Our Towns Habitat expands

Terry Laney
Terry Laney

Todd Cohen

CORNELIUS, N.C. — Our Towns Habitat for Humanity, which is based in Cornelius and also serves Davidson, Huntersville and Mooresville, had its best year ever in 2008.

That year, its 20th, the affiliate built 19 houses locally and another 198 in Guatemala, where as part of its tithe it typically builds two houses for every house it builds locally.

And in December 2008, Habitat for Humanity International named Our Towns its National Habitat Affiliate of the Year among affiliates serving communities with 50,000 to 250,000 people.

But the following month, the organization finally felt the impact of the economic collapse that had begun the previous September.

“We realized that we could not continue to do what we had in the past,” says Terry Laney, the group’s executive director.

So Habitat, which has built 193 houses locally and funded, or funded and built, 858 houses in Guatemala and another 15 in Sri Lanka, began developing plans to move beyond house construction by and rehabilitating, repairing and weatherizing existing housing.

That effort, known as ReHabitat and launched last July, has enabled the organization to serve more clients and engage more volunteers, Laney says.

“We focused on what we could do, and not on what we couldn’t do,” says Laney, who served as director of operations for all Pizza Hut restaurants in North Carolina and some in South Carolina before joining Habitat in 2000, initially as manager of its ReStore, which sells donated household items and building materials.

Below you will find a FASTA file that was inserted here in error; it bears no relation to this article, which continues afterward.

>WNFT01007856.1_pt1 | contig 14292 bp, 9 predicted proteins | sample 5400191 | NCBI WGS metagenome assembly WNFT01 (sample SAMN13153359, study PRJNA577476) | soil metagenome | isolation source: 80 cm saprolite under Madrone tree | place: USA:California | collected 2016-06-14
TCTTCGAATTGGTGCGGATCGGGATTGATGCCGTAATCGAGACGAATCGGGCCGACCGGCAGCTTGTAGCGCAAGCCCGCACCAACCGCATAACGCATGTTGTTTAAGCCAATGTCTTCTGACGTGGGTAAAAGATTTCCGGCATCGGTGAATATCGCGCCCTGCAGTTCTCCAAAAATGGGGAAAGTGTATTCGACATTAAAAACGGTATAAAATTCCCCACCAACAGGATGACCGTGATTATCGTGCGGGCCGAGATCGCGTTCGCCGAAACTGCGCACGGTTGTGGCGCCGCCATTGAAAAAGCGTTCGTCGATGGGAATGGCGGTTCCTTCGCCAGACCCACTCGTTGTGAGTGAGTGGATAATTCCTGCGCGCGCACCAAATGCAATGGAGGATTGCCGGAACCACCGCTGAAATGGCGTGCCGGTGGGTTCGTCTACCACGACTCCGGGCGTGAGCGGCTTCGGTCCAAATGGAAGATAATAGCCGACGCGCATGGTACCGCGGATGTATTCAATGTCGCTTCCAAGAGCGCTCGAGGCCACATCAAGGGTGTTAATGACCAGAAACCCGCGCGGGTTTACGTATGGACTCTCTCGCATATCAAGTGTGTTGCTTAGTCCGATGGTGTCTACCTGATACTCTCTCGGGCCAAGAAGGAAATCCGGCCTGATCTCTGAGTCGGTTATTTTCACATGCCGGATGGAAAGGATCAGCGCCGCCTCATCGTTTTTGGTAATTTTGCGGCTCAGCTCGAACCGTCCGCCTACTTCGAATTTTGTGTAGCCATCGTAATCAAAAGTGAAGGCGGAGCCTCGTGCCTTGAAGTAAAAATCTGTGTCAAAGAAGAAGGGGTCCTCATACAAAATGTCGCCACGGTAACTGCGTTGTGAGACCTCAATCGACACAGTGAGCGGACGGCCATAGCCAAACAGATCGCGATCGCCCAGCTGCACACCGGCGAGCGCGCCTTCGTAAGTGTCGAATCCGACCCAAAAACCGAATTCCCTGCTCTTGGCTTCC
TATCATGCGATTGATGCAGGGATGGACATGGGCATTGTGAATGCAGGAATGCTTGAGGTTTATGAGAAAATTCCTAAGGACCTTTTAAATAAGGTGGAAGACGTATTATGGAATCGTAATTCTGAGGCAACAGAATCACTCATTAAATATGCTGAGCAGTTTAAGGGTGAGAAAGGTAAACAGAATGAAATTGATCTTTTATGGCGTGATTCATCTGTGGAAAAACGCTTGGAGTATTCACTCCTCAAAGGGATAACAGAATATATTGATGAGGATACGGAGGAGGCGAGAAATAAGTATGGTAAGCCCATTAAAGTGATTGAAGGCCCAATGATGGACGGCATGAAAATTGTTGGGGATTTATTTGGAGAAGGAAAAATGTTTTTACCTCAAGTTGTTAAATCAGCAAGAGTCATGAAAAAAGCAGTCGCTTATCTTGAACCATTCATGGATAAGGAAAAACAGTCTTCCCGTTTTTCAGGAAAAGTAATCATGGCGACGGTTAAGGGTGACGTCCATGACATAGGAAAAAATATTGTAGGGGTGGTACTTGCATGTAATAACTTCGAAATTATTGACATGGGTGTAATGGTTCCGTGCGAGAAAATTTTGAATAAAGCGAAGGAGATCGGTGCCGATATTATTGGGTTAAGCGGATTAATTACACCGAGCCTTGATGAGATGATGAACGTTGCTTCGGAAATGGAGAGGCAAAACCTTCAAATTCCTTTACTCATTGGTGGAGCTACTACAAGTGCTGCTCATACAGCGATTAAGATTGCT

That new strategy also serves as the foundation for Habitat’s participation in a new Neighborhood Revitalization Initiative launched by Habitat International that focuses on collaboration to strengthen communities.

Habitat, for example, is part of the Lake Norman Community Development Council, a group of 40 social-service agencies whose executive directors or development directors get together every month to talk about their work and share ideas about community needs and ways to partner with one another to address those needs.

Habitat, for example, refers families needing food to local soup kitchens, and refers families with a member needing end-of-life care to a local Hospice.

For several years, Habitat also has worked in the Cornelius neighborhood of Smithville, partnering with the local police department, for example, to sponsor a neighborhood clean-up.

And Habitat now is partnering with Grace Covenant Church, which plans to provide outreach services for kids, older adults and families in the neighborhood this spring or summer.

Habitat also is looking for another church to focus on Smithville for an entire month next year, and also aims to engage the entire town of Cornelius in efforts to help the neighborhood strengthen itself.

Operating with an annual budget of $3.7 million and a staff of 36 employees, including two ReStores that generate nearly $1.7 million a year in revenue, Habitat focuses on what it does best, a strategy that lets it serve and engage more people in the work of transforming neighborhoods, Laney says.

“People who have never volunteered before,” he says, “are getting in touch with us, and it’s changing their lives.”

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